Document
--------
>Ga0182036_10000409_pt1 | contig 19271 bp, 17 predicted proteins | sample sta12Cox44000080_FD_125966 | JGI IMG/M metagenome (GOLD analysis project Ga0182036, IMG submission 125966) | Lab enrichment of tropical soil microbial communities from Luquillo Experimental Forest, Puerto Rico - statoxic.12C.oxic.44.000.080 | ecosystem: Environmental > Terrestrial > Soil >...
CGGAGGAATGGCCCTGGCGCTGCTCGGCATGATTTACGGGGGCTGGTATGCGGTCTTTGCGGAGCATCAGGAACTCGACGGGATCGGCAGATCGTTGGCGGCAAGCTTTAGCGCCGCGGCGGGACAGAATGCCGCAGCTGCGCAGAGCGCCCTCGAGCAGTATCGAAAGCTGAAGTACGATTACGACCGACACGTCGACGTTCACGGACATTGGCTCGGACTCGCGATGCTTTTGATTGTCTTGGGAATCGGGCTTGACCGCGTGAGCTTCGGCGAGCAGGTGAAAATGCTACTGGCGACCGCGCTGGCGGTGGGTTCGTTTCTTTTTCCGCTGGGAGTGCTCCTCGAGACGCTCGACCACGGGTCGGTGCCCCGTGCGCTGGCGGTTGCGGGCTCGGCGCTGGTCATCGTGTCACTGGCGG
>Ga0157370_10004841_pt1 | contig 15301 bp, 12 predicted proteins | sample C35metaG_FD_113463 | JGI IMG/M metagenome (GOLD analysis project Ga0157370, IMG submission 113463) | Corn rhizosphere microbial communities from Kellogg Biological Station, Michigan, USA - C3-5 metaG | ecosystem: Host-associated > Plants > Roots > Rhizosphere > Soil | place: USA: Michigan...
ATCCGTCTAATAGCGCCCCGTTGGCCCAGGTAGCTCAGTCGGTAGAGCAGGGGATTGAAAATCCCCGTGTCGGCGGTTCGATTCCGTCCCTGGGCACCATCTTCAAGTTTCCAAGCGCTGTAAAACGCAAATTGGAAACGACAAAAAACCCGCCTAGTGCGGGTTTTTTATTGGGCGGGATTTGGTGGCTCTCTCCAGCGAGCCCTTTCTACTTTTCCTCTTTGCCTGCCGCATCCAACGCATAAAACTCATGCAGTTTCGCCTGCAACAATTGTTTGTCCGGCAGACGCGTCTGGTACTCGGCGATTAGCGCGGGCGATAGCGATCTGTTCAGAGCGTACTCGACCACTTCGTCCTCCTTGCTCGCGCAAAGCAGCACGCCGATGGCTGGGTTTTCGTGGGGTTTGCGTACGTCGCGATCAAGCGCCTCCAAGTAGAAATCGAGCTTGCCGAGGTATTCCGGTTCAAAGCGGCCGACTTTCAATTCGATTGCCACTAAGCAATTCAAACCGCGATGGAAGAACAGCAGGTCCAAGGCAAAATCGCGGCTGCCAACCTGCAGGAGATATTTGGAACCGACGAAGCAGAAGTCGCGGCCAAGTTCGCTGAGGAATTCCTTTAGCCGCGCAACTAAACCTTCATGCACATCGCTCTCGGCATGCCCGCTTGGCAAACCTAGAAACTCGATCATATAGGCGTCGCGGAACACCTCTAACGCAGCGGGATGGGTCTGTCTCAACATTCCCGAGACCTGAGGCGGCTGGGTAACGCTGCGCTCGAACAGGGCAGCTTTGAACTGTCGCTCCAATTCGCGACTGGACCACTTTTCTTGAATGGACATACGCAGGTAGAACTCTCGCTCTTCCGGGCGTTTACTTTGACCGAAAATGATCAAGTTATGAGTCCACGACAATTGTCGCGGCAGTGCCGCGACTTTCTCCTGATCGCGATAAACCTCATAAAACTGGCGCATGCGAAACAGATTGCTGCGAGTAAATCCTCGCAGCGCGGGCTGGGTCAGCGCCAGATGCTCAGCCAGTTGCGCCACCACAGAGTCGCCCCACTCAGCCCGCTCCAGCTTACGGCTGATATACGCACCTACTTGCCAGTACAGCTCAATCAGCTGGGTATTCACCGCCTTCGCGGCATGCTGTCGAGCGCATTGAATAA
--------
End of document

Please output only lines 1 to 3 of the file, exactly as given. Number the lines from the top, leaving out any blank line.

>Ga0182036_10000409_pt1 | contig 19271 bp, 17 predicted proteins | sample sta12Cox44000080_FD_125966 | JGI IMG/M metagenome (GOLD analysis project Ga0182036, IMG submission 125966) | Lab enrichment of tropical soil microbial communities from Luquillo Experimental Forest, Puerto Rico - statoxic.12C.oxic.44.000.080 | ecosystem: Environmental > Terrestrial > Soil >...
CGGAGGAATGGCCCTGGCGCTGCTCGGCATGATTTACGGGGGCTGGTATGCGGTCTTTGCGGAGCATCAGGAACTCGACGGGATCGGCAGATCGTTGGCGGCAAGCTTTAGCGCCGCGGCGGGACAGAATGCCGCAGCTGCGCAGAGCGCCCTCGAGCAGTATCGAAAGCTGAAGTACGATTACGACCGACACGTCGACGTTCACGGACATTGGCTCGGACTCGCGATGCTTTTGATTGTCTTGGGAATCGGGCTTGACCGCGTGAGCTTCGGCGAGCAGGTGAAAATGCTACTGGCGACCGCGCTGGCGGTGGGTTCGTTTCTTTTTCCGCTGGGAGTGCTCCTCGAGACGCTCGACCACGGGTCGGTGCCCCGTGCGCTGGCGGTTGCGGGCTCGGCGCTGGTCATCGTGTCACTGGCGG
>Ga0157370_10004841_pt1 | contig 15301 bp, 12 predicted proteins | sample C35metaG_FD_113463 | JGI IMG/M metagenome (GOLD analysis project Ga0157370, IMG submission 113463) | Corn rhizosphere microbial communities from Kellogg Biological Station, Michigan, USA - C3-5 metaG | ecosystem: Host-associated > Plants > Roots > Rhizosphere > Soil | place: USA: Michigan...